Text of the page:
It was amazing.  The only not amazing part?  My stupid blood sugars weren't being cooperative AT ALL!  Grrr.  I think it was a combo of hormone crap and the pizza and baked goods.  I couldn't seem to get under 150.  Hovered in the upper 100s and low 200s all weekend.

But you know what?  I made the choice not to care.  I mean, I did my best to tame the bgs.  Correction boluses, temp basals, the works.  But I consciously made the decision not to let diabetes steal my joy and make me frustrated and unable to enjoy the time with my friends.

Sometimes, diabetes just needs to take a backseat.

Also, my birthday friend gave me this necklace for Christmas.  She said she wanted to get me something for Blue Fridays.  Thanks, friend! :)


Watch for this necklace next November!

Friday, December 16, 2011

Diabetes Makes Everything More Complicated

Oh my.

Sorry I've been kinda MIA lately.  I'm still playing catch-up.  I was totally out of commission from Thursday night till Monday.

I'll spare you all the gory details.  Let's just say this was the worst stomach flu I've had in a long, long time.  I haven't been so sick since I got food poisoning in high school (wound up in the hospital for that one).  Diabetes makes everything more complicated.

Lots of vomiting, some large ketones, and an ER trip later, I'm ever so glad to be back to my usual self.  Whew!

Now that it's over and done, I'm trying to focus on being thankful:
  • I'm thankful for my insulin pump, and the ability to reduce my basal insulin while vomiting to avoid going low.  Conversely, I am also thankful for the ability to increase basal insulin to combat large ketones.
  • I am also thankful for my blood ketone meter.  I was not able to ingest much liquid for a while, which makes peeing on a stick a little difficult.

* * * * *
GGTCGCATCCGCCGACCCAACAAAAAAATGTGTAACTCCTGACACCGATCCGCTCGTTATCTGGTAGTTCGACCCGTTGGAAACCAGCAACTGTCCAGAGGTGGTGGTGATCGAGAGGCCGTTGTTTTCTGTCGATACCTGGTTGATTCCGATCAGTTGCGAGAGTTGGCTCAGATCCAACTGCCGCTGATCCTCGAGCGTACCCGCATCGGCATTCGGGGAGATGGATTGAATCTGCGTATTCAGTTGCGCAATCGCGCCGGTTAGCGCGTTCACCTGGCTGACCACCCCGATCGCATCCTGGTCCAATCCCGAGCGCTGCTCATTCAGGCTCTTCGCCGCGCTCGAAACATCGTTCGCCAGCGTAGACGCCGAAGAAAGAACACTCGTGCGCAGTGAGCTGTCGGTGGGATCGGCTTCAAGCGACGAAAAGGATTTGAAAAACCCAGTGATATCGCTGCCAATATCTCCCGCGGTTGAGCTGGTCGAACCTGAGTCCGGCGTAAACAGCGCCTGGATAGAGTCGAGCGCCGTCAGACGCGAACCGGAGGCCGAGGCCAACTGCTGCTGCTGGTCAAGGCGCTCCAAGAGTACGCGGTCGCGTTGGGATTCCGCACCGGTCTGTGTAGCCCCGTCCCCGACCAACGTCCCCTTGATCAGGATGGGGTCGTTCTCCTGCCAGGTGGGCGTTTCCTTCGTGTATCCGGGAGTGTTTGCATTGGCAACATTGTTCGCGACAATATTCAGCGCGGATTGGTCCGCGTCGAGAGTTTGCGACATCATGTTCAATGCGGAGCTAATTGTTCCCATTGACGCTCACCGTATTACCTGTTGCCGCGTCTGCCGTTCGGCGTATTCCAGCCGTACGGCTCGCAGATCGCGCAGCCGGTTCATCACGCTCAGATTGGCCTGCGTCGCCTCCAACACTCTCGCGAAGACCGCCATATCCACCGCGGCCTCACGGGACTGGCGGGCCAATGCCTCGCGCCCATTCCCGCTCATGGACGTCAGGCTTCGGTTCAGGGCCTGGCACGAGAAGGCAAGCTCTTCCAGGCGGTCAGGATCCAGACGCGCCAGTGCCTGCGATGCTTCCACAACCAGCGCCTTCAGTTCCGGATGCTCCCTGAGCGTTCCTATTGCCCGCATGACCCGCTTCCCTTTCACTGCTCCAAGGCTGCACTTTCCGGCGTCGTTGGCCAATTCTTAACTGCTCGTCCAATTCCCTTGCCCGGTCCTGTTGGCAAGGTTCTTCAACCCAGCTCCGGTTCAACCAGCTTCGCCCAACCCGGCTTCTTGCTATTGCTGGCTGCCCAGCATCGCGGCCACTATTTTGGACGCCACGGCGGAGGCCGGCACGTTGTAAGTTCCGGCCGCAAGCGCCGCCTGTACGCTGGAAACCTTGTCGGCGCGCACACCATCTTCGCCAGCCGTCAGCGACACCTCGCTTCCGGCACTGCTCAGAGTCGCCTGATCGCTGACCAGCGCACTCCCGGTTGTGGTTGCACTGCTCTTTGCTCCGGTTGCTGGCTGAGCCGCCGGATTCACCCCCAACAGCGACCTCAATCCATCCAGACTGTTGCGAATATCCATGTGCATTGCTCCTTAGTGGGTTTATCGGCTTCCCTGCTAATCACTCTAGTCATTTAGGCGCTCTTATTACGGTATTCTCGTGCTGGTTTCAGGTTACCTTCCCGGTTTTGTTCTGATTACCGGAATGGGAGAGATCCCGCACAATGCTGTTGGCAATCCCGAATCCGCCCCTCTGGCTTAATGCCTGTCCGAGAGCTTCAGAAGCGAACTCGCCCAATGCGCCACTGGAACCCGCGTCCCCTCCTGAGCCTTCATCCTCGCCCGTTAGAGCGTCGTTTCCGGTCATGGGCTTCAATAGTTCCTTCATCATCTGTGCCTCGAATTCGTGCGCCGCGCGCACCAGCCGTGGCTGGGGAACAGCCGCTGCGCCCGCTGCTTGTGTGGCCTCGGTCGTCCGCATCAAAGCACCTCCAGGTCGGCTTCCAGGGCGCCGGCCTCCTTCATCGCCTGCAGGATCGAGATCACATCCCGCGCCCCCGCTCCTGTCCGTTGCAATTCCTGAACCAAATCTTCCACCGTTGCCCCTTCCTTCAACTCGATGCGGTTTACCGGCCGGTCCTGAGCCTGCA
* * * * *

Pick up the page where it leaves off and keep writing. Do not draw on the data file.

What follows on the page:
• CGM.  Oh, how I love thee!  I will do my best not to whine or complain about you for a while, since you worked so beautifully while I was sick.  Spot on the whole time.  Thank you.
  • I am thankful that my bgs stayed between 150 and 180 mg/dl the entire time I was sick.  So very thankful.
  • Although I did have to make an ER trip, I am thankful that was all that was required.  Not a hospital stay.  Whew.  Also, my ER nurse had a daughter-in-law with T1.  We chatted about pumps and stuff.  Diabetes is everywhere, yo.
  • My mom was on call, standing ready to come over or do whatever was needed.  Like making me chicken noodle soup, and running to the grocery store for jello and pudding.  And sleeping with her phone.  Thanks mom!

Last but not least, I am most thankful for my incredible husband.  This requires more than a bullet point.  Without Josh's diligent care, I definitely would have wound up in the hospital.  He was awake with me for almost 48 hours straight.  He ran to the store, crushed up ice for me to chomp, stayed home from work Friday so I wouldn't be alone.  Josh helped me change my reservoir and set (since I couldn't even really sit up), took me to the ER at 3:30 in the morning, and kept an eye on my CGM while I dozed in a medicated haze.
This was the sickest I've been since Josh and I have been together.  It was my first ER trip without my mom (and kudos to mom for letting go and letting Josh handle it all--I know that couldn't have been easy for her).  I am so thankful for all he did.  I would do the same for him in a heartbeat, for sure, but I am still just so grateful.  I feel so blessed to have such an amazing husband.  Thank you, Josh.

Something else to be thankful for: it's the weekend again!  And I'm not sick!  Yay!

Have a great weekend, everyone!

Please excuse some shameless self-promotion here.  I finally created a facebook page last night.  Head on over and give the blog a like if you feel so inclined.  Thanks! :)


Monday, December 5, 2011

Heartbreaking

So this post has nothing to do with diabetes, and yet everything to do with it.

This past week, a local weatherman here in Kansas City took his own life.  It is so, very, very sad.  His suicide has been getting a lot of press here locally since he was on TV every day.  Watching Fox 4 this week has been heartbreaking.  The reporters are trying to be professional and do their jobs, but you can see the emotion on their faces, especially of the morning crew.  They are grieving.

I want to take a moment to thank Don Harman's wife and family, for allowing Fox 4 to share Don's story and talk openly about depression and suicide.  Hopefully, this will encourage people dealing with depression to seek help.